03/13/17: A lot of Googling about World War II
Y Combinator's Sam Altman oversees an accelerator that launches promising startups into the world, but now he's turned part of his attention to politics. He joined us to talk about his experience interacting with Trump supporters across the country. Afterwards, we'll chat with Annalee Newitz of Ars Technica about why there's been an increase in Google searches of World War II-related terms like "Reichstag fire."  (03/13/2017)

03/10/17: How secure are our smartphones?
Earlier this week, we looked at Wikileaks' decision to release documents about the CIA's alleged hacking practices. As experts still comb through the details, we'll discuss what U.S. consumers should be thinking about their devices right now. Then to cap off today's show, we'll play this week's Silicon Tally with Lemu Coker, a member of the open innovation team at Verizon.  (03/10/2017)

03/09/17: Is investing in Bitcoin worth it?
Exchange-traded funds, or ETFs, allow investors to put money into a lot of companies at once. Now the Securities and Exchange Commission is deciding whether to approve a new Bitcoin-back ETF, which could help legitimize the digital currency. Georgetown University's James Angel dropped by to discuss whether he thinks investing in the fund would be a worthwhile investment. Afterwards, we'll talk about the connection between smart devices and first amendment rights, and then look at a chatbot that can help asylum seekers in the U.S.  (03/09/2017)

03/08/17: Is the CIA spying on you?
New documents from Wikileaks appear to reveal the number of ways that the CIA may be using previously unknown tech vulnerabilities to do things like spy on citizens. Security expert Tiffany Rad, founder and CEO of Anatrope, discusses how the security industry is reacting to this news. Next, we'll look at why a German court sided with Facebook in a defamation case brought forth by a Syrian refugee.  (03/08/2017)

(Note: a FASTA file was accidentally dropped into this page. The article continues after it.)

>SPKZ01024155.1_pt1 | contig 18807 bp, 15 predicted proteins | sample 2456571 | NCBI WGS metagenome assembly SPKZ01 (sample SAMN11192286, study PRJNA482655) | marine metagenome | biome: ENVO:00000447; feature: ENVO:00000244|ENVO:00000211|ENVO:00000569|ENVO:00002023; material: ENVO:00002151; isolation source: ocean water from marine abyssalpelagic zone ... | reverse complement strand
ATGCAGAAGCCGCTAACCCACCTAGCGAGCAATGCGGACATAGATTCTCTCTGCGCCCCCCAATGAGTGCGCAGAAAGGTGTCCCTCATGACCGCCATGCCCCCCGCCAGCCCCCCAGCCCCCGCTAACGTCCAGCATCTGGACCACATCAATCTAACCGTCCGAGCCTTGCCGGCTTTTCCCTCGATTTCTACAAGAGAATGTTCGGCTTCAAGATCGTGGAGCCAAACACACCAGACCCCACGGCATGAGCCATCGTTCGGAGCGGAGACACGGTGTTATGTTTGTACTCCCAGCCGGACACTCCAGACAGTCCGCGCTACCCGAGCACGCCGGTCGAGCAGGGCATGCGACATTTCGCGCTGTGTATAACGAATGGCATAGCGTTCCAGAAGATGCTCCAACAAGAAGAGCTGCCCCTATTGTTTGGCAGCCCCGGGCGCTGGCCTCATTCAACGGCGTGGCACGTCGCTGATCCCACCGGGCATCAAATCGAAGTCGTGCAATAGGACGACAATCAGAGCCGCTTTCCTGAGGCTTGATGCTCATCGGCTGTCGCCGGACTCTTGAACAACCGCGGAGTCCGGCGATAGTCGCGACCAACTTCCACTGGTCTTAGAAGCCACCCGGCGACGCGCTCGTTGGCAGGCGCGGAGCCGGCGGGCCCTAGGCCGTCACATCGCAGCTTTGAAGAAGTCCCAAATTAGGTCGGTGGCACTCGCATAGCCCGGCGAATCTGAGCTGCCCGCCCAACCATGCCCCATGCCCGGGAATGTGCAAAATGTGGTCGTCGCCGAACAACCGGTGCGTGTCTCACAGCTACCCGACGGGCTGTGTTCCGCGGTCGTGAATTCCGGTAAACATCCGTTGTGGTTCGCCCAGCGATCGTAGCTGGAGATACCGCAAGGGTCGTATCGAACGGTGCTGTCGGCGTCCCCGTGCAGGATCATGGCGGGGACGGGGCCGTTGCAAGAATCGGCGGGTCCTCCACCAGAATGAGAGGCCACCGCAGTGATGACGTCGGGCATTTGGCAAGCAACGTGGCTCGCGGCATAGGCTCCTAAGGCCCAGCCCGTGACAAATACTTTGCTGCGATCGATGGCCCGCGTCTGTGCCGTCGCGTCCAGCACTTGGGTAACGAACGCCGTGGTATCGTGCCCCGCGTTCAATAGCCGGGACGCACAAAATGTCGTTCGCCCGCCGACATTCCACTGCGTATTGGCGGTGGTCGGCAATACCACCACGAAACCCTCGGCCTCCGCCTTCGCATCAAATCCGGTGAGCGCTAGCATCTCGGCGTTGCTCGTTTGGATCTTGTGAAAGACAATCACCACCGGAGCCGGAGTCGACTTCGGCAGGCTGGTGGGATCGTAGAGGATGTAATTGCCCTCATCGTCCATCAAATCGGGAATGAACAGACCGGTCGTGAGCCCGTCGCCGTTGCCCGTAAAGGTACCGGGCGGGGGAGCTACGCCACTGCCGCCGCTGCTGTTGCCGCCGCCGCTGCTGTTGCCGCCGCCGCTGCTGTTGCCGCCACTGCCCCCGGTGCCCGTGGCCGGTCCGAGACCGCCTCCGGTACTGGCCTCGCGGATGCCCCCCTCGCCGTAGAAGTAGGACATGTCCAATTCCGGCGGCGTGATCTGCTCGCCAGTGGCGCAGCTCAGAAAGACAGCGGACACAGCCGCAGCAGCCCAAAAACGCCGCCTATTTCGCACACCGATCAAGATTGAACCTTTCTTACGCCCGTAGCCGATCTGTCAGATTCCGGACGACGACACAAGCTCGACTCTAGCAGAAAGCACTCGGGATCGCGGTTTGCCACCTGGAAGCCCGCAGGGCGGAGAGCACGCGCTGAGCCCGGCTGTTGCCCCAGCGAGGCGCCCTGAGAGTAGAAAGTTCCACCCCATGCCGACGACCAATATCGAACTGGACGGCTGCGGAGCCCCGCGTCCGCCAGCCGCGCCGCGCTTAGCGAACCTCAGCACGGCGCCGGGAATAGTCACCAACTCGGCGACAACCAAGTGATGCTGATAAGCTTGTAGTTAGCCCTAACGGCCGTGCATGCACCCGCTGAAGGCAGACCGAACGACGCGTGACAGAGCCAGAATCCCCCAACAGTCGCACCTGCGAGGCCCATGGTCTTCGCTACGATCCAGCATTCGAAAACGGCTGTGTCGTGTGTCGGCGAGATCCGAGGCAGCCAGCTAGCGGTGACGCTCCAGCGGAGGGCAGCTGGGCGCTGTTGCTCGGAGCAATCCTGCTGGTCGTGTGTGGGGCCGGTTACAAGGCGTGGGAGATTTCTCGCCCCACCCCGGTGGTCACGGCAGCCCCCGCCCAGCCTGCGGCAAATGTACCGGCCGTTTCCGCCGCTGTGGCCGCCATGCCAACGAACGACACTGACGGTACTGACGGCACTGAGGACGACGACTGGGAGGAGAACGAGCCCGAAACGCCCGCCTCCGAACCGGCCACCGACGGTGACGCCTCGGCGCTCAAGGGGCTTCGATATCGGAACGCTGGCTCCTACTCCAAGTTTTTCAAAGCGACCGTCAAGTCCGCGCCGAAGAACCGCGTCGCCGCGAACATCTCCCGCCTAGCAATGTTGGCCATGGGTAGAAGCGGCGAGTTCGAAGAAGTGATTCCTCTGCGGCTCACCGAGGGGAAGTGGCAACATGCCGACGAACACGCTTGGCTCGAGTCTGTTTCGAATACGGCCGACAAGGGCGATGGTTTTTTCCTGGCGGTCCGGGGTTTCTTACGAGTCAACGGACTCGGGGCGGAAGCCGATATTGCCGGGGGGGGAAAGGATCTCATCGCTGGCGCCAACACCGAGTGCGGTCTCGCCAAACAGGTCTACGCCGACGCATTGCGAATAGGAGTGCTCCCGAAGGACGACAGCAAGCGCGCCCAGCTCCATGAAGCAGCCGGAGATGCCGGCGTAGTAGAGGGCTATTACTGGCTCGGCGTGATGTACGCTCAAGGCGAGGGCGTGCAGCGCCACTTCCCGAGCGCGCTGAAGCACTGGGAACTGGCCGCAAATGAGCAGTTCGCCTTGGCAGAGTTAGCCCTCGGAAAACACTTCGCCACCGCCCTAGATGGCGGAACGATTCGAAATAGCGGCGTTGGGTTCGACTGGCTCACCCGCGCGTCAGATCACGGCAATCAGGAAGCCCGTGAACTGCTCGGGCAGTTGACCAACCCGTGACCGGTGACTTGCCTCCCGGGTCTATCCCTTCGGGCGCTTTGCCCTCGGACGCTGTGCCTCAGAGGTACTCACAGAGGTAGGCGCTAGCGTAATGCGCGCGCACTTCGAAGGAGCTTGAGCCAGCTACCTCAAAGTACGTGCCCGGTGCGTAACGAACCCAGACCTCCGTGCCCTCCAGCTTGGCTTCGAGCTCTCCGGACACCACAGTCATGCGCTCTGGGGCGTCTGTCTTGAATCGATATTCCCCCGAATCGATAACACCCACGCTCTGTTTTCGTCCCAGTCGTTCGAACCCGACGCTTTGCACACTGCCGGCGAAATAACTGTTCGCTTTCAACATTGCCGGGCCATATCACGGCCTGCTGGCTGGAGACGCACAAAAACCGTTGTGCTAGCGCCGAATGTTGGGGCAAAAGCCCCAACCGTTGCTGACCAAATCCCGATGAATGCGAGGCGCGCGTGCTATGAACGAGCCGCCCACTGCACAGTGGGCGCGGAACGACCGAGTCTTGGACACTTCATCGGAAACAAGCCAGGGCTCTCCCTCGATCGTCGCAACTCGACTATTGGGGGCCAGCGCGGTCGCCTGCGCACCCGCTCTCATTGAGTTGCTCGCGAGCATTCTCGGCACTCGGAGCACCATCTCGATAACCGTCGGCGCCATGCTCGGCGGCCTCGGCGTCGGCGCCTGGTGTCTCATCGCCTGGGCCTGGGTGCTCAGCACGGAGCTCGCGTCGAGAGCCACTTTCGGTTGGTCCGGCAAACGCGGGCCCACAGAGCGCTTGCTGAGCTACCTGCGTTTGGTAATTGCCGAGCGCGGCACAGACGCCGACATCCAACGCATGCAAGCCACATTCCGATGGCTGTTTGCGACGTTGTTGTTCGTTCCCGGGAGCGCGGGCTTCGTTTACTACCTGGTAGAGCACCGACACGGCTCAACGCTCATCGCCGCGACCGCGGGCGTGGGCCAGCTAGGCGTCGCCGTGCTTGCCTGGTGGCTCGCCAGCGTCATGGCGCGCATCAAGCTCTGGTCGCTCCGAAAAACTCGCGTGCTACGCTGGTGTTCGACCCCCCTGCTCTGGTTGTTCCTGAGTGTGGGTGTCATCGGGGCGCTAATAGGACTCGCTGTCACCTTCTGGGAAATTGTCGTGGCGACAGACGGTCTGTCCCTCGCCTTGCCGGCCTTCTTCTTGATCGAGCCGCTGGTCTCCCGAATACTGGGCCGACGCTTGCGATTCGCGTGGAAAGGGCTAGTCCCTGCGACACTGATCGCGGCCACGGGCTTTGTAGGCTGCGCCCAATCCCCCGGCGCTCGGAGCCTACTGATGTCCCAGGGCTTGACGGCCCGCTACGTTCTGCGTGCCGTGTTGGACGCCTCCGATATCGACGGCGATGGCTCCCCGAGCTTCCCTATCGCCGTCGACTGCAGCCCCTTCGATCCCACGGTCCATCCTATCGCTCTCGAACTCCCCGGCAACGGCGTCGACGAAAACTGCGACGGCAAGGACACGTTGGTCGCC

03/07/17: The corruption charges involving Samsung
We'll look at a Samsung scandal involving one of the company's top executives, who's about to go on trial as part of a larger corruption investigation involving the South Korean government. Afterwards, we'll chat with Slate's Will Oremus about how Twitter's algorithm affects the way we consume news. (03/07/2017)

03/06/17: Using games to measure a robot's abilities
South by Southwest Edu, a conference where educators will get together to reimagine the future of the classroom, kicks off today. Devorah Heitner, author of "Screenwise," joined us to discuss the role of tech in education and how parents can teach their children in the digital age. Also in the world of learning: we'll chat with computing science professor Michael Bowling about why we use games to test artificial intelligence's abilities.  (03/06/2017)

03/03/17: What companies have to do to rehabilitate their image
2017 hasn't been Uber's year. There have been accusations about sexual harassment from former employees, a lawsuit over intellectual property, and questions about the CEO's temperament. The ridesharing company might need some crisis management. Andy Gilman, the CEO of CommCore Consulting Group, shares how his company helps other companies respond to crises. Afterwards, we'll play this week's Silicon Tally with Simon Ogus, COO of the website  (03/03/2017)

03/02/17: Will Snapchat be a good investment?
Snapchat is going public today. On today's show, we'll talk about why its IPO will take place on the NYSE instead of tech-friendly Nasdaq, and whether its stock is overvalued or undervalued. We'll also look at the most interesting news coming from wireless providers at this year's Mobile World Congress. (03/02/2017)

03/01/17: The market for nostalgia
Nintendo Switch will launch this Friday, a console that's being marketed to kids — and their parents. We'll look at what Nintendo has in store for its new system. Afterwards, Tradesy CEO Tracy DiNunzio joins us to discuss the company's decision to offer parental leave for all of its employees.  (03/01/2017)

02/28/17: How much would you pay to travel to the moon?
Amid news that White House Press Secretary Sean Spicer has been checking staffers' phones, multiple reports say that government officials have been using encrypted chat apps. We'll look at exactly what information becomes federal record and what doesn't. Next, we'll discuss what current stock market optimism means for venture capitalism, along with Elon Musk's announcement that two people have paid a hefty sum to go on a weeklong mission around the moon. (02/28/2017)